This volume addresses controversies connected to the testing of the capacities and potentials of mediums. Today we commonly associate the term "medium" with the technical communication between transmitters and receivers. Yet this term likewise applies to those who cooperate with agencies that exceed the presumed domain of the material world. Insofar as one presumes a division between distinctly opposed categories of religion and the secular, technical media tend to be associated with the secular and human (trance) mediums tend to be associated with religion after 1900. This volume concerns the ways in which the term medium still marks an overlapping of – and thus problematizes – the aforementioned division between religion and the secular, the personal and the technological.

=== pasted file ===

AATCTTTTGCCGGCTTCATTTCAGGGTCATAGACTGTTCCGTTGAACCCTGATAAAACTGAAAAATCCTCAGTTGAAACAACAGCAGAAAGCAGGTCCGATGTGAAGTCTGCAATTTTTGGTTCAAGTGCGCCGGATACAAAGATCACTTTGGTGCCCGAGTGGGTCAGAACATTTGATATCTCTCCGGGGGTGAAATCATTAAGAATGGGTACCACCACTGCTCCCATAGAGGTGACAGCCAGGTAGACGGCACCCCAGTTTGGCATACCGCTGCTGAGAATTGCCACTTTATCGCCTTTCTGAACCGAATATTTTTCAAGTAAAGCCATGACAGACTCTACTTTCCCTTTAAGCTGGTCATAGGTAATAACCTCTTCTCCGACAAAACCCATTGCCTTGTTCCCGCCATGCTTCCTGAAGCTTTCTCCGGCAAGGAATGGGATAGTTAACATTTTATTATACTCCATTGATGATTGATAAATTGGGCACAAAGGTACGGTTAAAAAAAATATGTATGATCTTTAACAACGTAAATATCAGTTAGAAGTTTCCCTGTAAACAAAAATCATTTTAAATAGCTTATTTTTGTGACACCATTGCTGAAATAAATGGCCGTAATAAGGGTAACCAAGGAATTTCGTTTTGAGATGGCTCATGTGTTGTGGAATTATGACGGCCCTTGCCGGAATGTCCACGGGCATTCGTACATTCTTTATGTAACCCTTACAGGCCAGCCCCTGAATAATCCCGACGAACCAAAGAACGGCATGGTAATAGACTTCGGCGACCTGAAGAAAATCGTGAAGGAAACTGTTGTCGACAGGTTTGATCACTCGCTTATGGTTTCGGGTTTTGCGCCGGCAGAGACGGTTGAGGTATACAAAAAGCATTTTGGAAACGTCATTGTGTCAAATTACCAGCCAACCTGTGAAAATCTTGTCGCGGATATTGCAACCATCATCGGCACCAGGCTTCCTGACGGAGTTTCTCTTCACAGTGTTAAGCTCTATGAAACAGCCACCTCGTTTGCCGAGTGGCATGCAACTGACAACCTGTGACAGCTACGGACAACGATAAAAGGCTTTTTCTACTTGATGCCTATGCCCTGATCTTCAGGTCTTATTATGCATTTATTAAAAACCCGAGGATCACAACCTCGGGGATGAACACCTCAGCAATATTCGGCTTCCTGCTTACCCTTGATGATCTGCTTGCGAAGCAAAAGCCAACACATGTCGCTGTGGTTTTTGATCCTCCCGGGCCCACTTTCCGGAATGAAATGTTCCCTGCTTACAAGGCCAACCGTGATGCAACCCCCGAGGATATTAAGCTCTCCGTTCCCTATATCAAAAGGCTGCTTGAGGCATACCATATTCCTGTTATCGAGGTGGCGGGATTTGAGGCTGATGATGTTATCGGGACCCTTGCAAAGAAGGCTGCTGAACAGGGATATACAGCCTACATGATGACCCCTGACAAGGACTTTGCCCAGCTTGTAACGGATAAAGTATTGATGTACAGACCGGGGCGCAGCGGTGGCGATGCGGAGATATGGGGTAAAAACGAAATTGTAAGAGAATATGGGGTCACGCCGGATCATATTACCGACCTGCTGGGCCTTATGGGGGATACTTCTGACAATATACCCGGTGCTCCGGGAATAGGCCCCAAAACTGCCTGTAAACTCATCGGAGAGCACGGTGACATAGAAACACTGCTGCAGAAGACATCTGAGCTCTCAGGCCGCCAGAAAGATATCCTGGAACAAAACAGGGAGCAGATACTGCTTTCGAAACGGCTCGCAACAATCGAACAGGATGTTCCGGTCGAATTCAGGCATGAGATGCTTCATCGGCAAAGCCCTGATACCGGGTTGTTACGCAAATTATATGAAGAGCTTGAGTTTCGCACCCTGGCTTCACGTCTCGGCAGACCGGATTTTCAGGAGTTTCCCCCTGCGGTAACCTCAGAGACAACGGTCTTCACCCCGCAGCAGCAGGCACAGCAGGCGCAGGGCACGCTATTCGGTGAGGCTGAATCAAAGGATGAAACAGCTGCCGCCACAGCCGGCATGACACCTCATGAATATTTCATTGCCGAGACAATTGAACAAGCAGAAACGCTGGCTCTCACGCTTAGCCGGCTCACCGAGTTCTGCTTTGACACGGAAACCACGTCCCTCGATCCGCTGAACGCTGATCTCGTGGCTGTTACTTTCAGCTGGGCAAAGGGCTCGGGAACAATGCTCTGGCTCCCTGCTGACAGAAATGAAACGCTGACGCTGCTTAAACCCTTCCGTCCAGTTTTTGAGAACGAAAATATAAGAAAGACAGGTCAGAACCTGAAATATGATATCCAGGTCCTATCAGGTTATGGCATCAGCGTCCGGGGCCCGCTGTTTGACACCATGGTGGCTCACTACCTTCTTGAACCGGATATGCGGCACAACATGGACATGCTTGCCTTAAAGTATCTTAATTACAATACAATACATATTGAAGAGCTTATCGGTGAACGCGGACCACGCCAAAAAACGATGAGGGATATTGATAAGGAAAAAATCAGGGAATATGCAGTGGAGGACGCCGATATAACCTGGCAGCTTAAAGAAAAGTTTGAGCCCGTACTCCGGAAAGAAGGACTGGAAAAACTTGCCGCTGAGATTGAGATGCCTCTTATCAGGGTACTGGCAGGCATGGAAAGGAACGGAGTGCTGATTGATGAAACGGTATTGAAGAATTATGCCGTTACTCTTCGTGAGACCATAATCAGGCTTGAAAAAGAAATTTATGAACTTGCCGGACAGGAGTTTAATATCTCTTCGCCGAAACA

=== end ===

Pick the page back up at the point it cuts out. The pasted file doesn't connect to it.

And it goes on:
The term medium carries with it a seed of doubt that is itself inseparable from investment in the medium's power: insofar as they communicate with an "other" realm, mediums offer the hope and promise of new possibilities and improved efficiency, and thus of a better life; yet they have simultaneously been under suspicion of altering (or even inventing) the messages they communicate. It is due to this combination of promise and suspicion that "mediumism" has tended to evoke scientific, religious, and moral controversies. Thus, we can speak of a "mediumistic trial" – that is, a process in which a medium is put to the test concerning its potentials and trustworthiness. Around 1800, experts were asked if a modern secular institution would be capable of inspiring, domesticating or excluding trance mediumship. This question has stayed with us ever since, and the answers have remained inconclusive. That is why the past and present of mediumship may be asked to elucidate each other.